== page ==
Don’t Call Me Selfish

Last week, a snippet from an audience given by Pope Francis, which was reported mainly as him saying that people who choose to have pets instead of kids are selfish, caused a furor. Lots of people were pissed for a lot of reasons, me included.

And then I read the full transcript of the audience, and my previous anger seemed so cute and quaint compared to what I felt. (The transcript is available here. The document itself is dated incorrectly, with the year listed as 2021, but based on the posting date, it is actually from 2022. I guess even the Vatican struggles with the transition from one year to the next.)

It’s not so much what the Pope said – although that’s bad enough – as the position from which he says it.

The Pope, a man who has no children, declares that:

Fatherhood and motherhood are the fullness of the life of a person. …

A man or a woman who do not voluntarily develop a sense of fatherhood or motherhood are lacking something fundamental, something important.

The Pope, a man who lives off of donations and the proceeds of criminal enterprises while paying no taxes, says:

And our homeland suffers as it does not have children, and, as someone said somewhat humorously, “and now that there are no children, who will pay the taxes for my pension? Who will take care of me?”. He laughed, but it is the truth.

The Pope, a man who heads an organization that fights against the rights of LGBTQ+ people, including throwing up every roadblock it can to prevent same-sex couples from adopting, claims:

I hope that the institutions will always be prepared to help with adoptions, by seriously monitoring but also simplifying the necessary procedures so that the dream of so many children who need a family, and of so many couples who wish to give themselves in love, can come true.

The Pope, a man so out-of-touch he lives in a golden palace, does not see the complex decision-making process most people undertake when deciding whether or not to have kids, weighing financial and environmental and emotional and countless other factors, instead dismissing it as:

And many couples do not have children because they do not want to, or they have just one because they do not want any more

And of course, the Pope makes sure to give himself an out as to why it’s okay that he’s never had or adopted any children himself:

It is true, there is the spiritual fatherhood of those who consecrate themselves to God, and spiritual motherhood …

As if that somehow makes him qualified to comment.

6 Thoughts

  1. The irony is dripping so rapidly it’s practically a stream. You’re absolutely right: statements like this show that Rome is out of touch and hypocritical. Not a cherub-faced children have been valued by the church or the Pontiff historically, even if their indoctrination was forced upon them at the cost of their culture and heritage. I had a friend who was marrying in a Catholic ceremony and they needed to swear fealty to the religion and essentially sign a contract that stated that all of their offspring would be baptized and brought up in the ways of the church. I was as astonished as they were. The timing of this contracting meeting was sequenced in such a way that to not agree would have been catastrophic to all of the plans and such as the “privilege” of being married in the RC church would have been withdrawn, etc. It’s easy to say that If it were me in that situation, I wouldn’t have signed. But I’m then reminded about how this is standard operating procedure for seemingly any deals that Rome has ever made. The wrote the book on mafioso. Thanks for another great and thought-provoking post.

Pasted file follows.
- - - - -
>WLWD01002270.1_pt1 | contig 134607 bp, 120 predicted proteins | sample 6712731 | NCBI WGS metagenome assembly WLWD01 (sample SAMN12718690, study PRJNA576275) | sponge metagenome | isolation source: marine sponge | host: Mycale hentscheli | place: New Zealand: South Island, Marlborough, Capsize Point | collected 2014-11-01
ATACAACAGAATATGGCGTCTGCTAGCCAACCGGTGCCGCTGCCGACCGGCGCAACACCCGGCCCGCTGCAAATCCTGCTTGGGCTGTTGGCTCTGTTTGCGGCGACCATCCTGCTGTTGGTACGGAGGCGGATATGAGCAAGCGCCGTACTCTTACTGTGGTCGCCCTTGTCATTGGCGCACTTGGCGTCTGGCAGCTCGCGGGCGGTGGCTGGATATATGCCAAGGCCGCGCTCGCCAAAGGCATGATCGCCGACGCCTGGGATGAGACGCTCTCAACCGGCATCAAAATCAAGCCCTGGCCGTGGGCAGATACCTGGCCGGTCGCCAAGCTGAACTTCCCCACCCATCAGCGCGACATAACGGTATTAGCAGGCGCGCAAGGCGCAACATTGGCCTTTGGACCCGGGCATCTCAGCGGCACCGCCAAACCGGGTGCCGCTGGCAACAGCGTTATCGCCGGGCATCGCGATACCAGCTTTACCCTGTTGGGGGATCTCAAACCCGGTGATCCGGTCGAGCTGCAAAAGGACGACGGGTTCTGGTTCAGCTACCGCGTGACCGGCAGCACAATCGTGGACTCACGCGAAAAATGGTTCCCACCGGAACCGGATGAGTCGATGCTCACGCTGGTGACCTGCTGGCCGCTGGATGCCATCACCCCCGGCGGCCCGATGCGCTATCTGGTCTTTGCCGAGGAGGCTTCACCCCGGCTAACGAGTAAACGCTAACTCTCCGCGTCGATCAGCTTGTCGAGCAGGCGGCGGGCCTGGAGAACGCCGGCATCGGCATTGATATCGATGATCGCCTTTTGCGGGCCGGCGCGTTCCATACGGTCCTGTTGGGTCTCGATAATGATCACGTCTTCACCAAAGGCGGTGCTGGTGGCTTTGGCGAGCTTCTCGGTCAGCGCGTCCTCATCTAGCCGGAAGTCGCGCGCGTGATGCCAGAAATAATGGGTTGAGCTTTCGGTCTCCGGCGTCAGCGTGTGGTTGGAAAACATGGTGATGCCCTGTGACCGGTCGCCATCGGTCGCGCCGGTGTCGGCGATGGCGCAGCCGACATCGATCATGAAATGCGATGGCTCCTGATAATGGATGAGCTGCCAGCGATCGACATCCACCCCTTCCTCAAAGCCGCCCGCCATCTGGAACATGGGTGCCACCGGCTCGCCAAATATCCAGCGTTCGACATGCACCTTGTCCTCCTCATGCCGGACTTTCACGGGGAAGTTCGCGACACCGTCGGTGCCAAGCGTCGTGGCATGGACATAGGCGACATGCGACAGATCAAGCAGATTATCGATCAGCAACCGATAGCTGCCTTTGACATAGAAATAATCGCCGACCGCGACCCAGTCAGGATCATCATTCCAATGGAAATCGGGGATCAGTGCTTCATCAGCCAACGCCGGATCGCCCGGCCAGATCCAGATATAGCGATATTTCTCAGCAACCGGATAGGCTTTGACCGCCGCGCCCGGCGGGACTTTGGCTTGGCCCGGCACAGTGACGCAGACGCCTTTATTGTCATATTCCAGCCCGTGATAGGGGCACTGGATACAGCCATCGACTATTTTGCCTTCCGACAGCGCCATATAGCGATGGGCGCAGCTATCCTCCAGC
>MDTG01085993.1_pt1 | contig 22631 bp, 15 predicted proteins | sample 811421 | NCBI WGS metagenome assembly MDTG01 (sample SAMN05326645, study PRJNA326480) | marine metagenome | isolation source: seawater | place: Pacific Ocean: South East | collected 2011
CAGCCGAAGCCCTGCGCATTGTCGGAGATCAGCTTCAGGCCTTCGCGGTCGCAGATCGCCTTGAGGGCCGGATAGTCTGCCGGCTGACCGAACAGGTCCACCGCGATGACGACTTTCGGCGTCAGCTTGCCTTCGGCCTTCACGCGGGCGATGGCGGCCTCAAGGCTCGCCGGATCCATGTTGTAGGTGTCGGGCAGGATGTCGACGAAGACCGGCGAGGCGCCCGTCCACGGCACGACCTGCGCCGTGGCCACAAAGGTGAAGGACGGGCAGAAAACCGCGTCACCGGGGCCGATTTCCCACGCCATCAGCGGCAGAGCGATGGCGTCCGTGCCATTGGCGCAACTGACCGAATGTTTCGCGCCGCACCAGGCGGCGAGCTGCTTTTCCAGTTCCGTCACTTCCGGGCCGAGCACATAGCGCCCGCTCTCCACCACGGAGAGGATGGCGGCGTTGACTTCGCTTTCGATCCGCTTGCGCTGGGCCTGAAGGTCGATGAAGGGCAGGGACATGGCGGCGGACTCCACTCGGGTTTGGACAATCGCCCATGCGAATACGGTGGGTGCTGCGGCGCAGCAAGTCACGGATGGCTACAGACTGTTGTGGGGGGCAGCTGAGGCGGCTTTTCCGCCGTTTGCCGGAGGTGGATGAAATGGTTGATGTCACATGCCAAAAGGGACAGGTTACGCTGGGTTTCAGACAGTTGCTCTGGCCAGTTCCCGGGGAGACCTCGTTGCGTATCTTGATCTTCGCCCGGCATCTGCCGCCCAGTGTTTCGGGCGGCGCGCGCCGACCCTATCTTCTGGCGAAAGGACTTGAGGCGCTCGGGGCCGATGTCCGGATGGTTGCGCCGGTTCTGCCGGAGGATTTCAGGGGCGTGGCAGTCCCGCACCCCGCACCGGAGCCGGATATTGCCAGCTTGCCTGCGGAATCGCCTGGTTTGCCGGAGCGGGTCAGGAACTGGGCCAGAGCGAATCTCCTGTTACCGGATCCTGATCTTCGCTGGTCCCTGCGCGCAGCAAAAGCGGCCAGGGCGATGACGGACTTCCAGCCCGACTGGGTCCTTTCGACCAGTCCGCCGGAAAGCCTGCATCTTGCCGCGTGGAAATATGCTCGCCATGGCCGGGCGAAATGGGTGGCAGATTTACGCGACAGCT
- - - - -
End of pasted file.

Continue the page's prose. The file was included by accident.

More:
Liked by 1 person

    1. Thanks! I’m glad you liked it! I knew someone who went through a Catholic wedding – marrying a Catholic in a devoutly Catholic family – and had to sign the same contract. But the priest in that case was very ‘nudge nudge wink wink’ about it, but my friend was also up front right from the start that that wouldn’t be happening. I don’t know if the priest genuinely didn’t care, of it he thought he’d be able to sink his claws into any future children through the spouse. If the second option, I suspect he was in for a surprise, as I got the feeling they weren’t near as devout as their parents and grandparents were.

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  2. So the Pope wants to guilt people into having more children for his organization to prey on. Lovely.

    There are plenty of selfish reasons for having children. Like having kids to achieve a social status within your church. And there are plenty of selfless reasons to be childless. Someone could choose to be childless because the world is already overpopulated, because they have a genetic disease they don’t want to pass on, because their life or health situation won’t let them give a child a healthy start or good upbringing. Or because they know they don’t have the ability or desire to be a good parent. Our kids deserve the healthiest start and best upbringing we can give, we owe them that. If we aren’t the person to deliver that, willingly and wholeheartedly, we shouldn’t have kids.

    I have one childless friend who says “My parents were awful, and I won’t do that to a kid”. Instead she’s contributing to the care of her nieces and nephews. Sometimes giving up your opportunity to pass your genes on is the least selfish option you can choose.

    Liked by 1 person

    1. I feel what your friend said. It’s definitely a factor in why I would never have kids. I know what it’s like to be raised by a parenting fail, and whether or not I think I could do a good job, I’m unwilling to take the risk I’m wrong. Because ultimately, I’m not the one who pays the price for my mistake.

      Liked by 1 person

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